Why You Should Drink More Water
There are myriad health benefits that come from drinking water, but a recent study of 30,000 people showed that less than 1% were drinking the recommended daily amount. Medical professionals recommend drinking 8 glasses of water per day, and that doesn’t include water based drinks such as tea or coffee. Let’s find out the benefits of proper hydration…
Your skin contains plenty of water too, and functions as a protective barrier to prevent excess fluid loss. So, it’s no surprise that keeping yourself hydrated reduces dryness and buffs out lines and wrinkles, but it’s still important to note that overhydration won’t erase them, once you are adequately hydrated, the kidneys take over and excrete excess fluids. The more water you drink, the better your kidneys should perform. Urea, the toxin present in the blood that passes through the kidneys, is water-soluble. So, the more hydrated you are, the quicker the body can break down urea and remove it. People who drink more water generally have kidneys which function at a higher rate, which can be hugely beneficial later on in life, when kidney stones or even kidney failure becomes more of a risk. If you’re planning on losing weight as well, water should be your beverage of choice. Drinking water at regular intervals throughout the day has been shown to boost metabolism and reduce hunger pangs. In two separate studies, drinking 500ml/17oz of water was shown to increase metabolism by 24-30% for up to 1 and a half hours. This means that drinking 2 litres of water every day can increase your total energy expenditure by up to 96 calories per day! If you are on a strict timetable for your mealtimes too, the timing of drinking water can be extremely helpful, as drinking water half an hour before meals can help you feel fuller, allowing you to control your calorie intake better. Finally, here are some top tips for staying hydrated from dietician Kathleen Zelman, director of nutrition for WebMD:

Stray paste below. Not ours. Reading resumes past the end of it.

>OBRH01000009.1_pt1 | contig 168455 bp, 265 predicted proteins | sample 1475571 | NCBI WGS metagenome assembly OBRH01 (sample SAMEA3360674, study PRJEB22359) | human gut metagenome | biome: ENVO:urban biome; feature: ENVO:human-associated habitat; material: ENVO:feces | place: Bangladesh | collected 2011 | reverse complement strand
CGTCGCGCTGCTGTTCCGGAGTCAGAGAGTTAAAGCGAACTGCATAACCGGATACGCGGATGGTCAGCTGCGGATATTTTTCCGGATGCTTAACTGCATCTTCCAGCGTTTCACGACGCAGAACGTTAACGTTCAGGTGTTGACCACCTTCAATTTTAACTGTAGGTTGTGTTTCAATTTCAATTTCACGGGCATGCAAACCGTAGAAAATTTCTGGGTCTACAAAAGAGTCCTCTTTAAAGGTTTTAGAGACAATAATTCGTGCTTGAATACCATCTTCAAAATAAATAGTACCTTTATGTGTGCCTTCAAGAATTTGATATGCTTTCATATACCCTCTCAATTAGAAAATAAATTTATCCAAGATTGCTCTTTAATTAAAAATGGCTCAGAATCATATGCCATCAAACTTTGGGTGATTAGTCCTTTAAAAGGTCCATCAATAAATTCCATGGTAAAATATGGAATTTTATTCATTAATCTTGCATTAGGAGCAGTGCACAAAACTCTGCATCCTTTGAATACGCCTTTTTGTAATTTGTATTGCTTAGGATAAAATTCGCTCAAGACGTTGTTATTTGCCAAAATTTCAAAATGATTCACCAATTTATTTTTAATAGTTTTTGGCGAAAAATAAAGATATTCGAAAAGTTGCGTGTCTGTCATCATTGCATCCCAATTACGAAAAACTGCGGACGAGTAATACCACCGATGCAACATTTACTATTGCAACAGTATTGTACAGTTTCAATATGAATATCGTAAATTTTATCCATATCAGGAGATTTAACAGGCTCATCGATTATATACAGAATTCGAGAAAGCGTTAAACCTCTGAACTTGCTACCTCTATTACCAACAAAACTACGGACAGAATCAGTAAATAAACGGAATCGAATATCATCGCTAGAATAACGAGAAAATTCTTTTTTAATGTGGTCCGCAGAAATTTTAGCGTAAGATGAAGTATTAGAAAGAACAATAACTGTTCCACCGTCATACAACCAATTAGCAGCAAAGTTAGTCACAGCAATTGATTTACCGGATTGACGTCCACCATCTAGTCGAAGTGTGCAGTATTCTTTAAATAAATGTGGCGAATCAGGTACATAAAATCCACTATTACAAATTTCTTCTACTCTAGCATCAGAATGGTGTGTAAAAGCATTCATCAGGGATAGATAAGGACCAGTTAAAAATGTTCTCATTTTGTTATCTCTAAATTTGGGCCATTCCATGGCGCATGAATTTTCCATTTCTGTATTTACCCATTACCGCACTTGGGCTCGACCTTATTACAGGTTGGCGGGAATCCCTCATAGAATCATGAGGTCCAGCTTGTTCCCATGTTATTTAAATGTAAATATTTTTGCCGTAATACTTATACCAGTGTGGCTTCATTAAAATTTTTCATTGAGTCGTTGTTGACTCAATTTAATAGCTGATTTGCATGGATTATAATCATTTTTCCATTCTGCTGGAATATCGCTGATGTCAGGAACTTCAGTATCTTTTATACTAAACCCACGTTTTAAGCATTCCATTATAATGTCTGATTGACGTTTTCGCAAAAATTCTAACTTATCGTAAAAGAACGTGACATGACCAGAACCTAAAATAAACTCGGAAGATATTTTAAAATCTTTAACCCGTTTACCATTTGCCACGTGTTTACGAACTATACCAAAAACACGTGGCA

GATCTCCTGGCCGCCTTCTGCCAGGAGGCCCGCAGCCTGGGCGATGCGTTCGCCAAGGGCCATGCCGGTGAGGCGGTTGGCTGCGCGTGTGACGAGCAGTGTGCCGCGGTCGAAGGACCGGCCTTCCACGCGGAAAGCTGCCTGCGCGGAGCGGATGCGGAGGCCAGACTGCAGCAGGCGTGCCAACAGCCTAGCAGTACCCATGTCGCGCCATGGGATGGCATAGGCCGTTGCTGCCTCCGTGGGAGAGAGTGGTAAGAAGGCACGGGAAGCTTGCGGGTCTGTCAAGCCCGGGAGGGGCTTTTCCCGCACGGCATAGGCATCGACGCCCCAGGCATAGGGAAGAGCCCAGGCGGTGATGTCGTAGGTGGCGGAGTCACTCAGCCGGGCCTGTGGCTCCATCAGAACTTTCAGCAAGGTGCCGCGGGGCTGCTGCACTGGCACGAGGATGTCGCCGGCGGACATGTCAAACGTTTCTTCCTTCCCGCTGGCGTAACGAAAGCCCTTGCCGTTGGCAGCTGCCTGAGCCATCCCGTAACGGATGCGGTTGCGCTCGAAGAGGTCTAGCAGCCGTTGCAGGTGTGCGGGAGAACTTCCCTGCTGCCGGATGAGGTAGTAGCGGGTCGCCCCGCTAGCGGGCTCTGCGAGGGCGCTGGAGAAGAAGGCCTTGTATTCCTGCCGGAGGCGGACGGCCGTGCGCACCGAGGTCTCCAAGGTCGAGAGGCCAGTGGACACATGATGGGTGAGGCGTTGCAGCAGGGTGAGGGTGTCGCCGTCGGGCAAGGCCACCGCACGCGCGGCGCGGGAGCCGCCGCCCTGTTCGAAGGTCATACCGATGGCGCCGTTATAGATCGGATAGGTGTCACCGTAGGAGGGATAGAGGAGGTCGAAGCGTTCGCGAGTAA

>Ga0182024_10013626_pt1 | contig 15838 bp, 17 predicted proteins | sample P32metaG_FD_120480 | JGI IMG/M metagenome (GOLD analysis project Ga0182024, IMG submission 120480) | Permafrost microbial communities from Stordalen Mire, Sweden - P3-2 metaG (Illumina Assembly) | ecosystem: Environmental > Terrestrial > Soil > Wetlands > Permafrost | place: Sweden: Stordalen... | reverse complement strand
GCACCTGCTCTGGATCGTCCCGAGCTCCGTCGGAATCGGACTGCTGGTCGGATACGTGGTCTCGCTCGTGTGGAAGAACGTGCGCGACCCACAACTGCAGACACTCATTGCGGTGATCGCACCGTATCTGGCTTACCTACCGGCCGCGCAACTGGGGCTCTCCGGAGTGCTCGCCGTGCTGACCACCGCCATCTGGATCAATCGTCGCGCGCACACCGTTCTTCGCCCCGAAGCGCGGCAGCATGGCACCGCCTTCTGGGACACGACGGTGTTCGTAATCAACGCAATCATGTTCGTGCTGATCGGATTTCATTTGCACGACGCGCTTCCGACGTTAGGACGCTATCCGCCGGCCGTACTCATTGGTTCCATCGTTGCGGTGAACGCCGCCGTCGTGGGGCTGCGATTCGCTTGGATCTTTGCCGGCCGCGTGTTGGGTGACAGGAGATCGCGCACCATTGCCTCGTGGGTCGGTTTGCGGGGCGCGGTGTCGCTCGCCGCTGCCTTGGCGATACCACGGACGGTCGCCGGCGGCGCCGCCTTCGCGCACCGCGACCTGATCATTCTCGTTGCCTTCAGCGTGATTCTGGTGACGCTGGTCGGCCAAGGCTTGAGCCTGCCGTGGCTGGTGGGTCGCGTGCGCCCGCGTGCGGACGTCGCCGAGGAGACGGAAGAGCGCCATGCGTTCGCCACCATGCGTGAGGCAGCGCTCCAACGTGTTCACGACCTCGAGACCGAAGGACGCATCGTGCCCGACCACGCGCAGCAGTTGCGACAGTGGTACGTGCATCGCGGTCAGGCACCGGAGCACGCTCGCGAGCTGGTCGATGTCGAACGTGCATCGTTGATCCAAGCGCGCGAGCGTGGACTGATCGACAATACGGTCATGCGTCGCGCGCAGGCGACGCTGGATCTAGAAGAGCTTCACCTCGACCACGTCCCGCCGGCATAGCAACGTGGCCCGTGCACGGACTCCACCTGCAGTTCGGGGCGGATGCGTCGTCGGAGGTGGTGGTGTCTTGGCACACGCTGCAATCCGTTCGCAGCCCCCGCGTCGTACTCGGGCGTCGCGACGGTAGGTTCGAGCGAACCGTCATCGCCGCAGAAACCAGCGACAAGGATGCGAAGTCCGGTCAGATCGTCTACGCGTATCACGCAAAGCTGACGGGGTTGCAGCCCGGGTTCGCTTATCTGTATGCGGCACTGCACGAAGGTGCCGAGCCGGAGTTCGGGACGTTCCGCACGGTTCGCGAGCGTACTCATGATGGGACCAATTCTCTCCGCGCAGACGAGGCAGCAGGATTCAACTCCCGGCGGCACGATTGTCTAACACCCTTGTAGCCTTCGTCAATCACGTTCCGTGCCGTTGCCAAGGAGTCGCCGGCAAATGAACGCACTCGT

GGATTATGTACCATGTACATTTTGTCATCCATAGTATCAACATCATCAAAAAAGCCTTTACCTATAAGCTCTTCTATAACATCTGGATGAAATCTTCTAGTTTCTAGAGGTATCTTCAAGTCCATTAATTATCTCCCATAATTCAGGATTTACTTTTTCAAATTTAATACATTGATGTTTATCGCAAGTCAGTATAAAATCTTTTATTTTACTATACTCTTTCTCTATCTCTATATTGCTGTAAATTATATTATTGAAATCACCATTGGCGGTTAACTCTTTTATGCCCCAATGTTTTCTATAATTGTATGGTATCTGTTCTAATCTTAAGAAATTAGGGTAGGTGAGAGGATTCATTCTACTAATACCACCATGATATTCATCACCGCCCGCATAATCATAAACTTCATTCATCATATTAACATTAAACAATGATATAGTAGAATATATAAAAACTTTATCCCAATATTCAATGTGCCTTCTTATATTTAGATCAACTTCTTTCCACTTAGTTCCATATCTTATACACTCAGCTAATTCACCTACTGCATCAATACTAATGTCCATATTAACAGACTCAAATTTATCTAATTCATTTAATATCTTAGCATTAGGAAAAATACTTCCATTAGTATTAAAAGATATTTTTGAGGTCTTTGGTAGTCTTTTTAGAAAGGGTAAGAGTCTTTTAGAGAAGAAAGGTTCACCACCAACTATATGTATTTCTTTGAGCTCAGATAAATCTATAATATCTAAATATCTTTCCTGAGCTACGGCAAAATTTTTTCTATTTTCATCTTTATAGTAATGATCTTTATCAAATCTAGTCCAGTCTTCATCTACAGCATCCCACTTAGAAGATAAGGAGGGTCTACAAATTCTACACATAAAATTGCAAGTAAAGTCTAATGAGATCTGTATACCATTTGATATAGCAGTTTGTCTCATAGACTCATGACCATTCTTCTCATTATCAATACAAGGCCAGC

Have a beverage with every snack and meal.
Eat more fruits and vegetables. Their high water content will add to your hydration. About 20% of our fluid intake comes from foods.
Keep a bottle of water with you in your car, at your desk, or in your bag.
Choose beverages that meet your individual needs. If you're watching calories, go for water or non-caloric beverages.Water helps to energise muscles. Cells that don't maintain their balance of fluids and electrolytes shrivel, which can result in muscle fatigue. Particularly during sports, cells which aren’t adequately hydrated don’t perform as well, so it’s important to sip water at regular intervals to ensure longevity. It’s not just physical performance that can be affected by dehydration either, your brain is also strongly influenced by hydration status. Studies show that even mild dehydration, which can be classed as fluid loss of about 1-3% of body weight, can impair many aspects of brain function. For example, on a study of young women, fluid loss of 1.36% after exercise impaired both mood and concentration, and increased the frequency of headaches.